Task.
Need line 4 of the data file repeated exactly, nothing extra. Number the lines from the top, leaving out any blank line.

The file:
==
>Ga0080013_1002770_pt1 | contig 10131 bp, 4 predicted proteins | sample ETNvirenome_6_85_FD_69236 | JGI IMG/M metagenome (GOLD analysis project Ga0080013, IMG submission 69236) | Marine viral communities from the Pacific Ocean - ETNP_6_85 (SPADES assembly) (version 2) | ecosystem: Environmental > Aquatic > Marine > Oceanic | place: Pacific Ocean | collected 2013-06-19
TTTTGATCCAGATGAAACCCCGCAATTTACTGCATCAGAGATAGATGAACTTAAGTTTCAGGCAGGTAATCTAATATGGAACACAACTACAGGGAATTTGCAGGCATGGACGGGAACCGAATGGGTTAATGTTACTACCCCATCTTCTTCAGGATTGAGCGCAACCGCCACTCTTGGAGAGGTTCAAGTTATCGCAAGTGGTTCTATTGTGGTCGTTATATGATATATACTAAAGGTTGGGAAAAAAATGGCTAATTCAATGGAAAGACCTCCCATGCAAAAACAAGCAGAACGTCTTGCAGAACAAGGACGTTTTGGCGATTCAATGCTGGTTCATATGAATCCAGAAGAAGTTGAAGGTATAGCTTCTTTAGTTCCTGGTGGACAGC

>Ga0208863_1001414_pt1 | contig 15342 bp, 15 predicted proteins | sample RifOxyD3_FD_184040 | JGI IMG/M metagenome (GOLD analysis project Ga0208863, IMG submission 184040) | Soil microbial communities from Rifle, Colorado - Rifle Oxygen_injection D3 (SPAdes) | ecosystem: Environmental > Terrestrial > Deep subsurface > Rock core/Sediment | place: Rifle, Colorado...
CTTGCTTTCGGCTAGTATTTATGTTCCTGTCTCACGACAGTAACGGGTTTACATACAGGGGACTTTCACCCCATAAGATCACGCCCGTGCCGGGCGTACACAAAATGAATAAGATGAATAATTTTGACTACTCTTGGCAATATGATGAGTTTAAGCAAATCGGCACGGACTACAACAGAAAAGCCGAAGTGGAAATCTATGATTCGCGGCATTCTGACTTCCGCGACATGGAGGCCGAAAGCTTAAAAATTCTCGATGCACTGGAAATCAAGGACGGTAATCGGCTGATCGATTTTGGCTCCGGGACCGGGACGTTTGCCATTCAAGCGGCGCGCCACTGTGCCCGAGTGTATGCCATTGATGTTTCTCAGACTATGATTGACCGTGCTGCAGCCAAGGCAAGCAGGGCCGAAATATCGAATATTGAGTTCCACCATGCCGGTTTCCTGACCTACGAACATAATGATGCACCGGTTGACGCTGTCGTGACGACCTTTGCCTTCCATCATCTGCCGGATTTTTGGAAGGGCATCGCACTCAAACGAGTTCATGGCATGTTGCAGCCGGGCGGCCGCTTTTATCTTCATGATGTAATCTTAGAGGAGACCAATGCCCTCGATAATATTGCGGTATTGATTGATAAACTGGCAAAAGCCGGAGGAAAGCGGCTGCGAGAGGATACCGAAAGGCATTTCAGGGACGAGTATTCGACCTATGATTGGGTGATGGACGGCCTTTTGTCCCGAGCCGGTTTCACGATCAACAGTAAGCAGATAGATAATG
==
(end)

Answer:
CTTGCTTTCGGCTAGTATTTATGTTCCTGTCTCACGACAGTAACGGGTTTACATACAGGGGACTTTCACCCCATAAGATCACGCCCGTGCCGGGCGTACACAAAATGAATAAGATGAATAATTTTGACTACTCTTGGCAATATGATGAGTTTAAGCAAATCGGCACGGACTACAACAGAAAAGCCGAAGTGGAAATCTATGATTCGCGGCATTCTGACTTCCGCGACATGGAGGCCGAAAGCTTAAAAATTCTCGATGCACTGGAAATCAAGGACGGTAATCGGCTGATCGATTTTGGCTCCGGGACCGGGACGTTTGCCATTCAAGCGGCGCGCCACTGTGCCCGAGTGTATGCCATTGATGTTTCTCAGACTATGATTGACCGTGCTGCAGCCAAGGCAAGCAGGGCCGAAATATCGAATATTGAGTTCCACCATGCCGGTTTCCTGACCTACGAACATAATGATGCACCGGTTGACGCTGTCGTGACGACCTTTGCCTTCCATCATCTGCCGGATTTTTGGAAGGGCATCGCACTCAAACGAGTTCATGGCATGTTGCAGCCGGGCGGCCGCTTTTATCTTCATGATGTAATCTTAGAGGAGACCAATGCCCTCGATAATATTGCGGTATTGATTGATAAACTGGCAAAAGCCGGAGGAAAGCGGCTGCGAGAGGATACCGAAAGGCATTTCAGGGACGAGTATTCGACCTATGATTGGGTGATGGACGGCCTTTTGTCCCGAGCCGGTTTCACGATCAACAGTAAGCAGATAGATAATG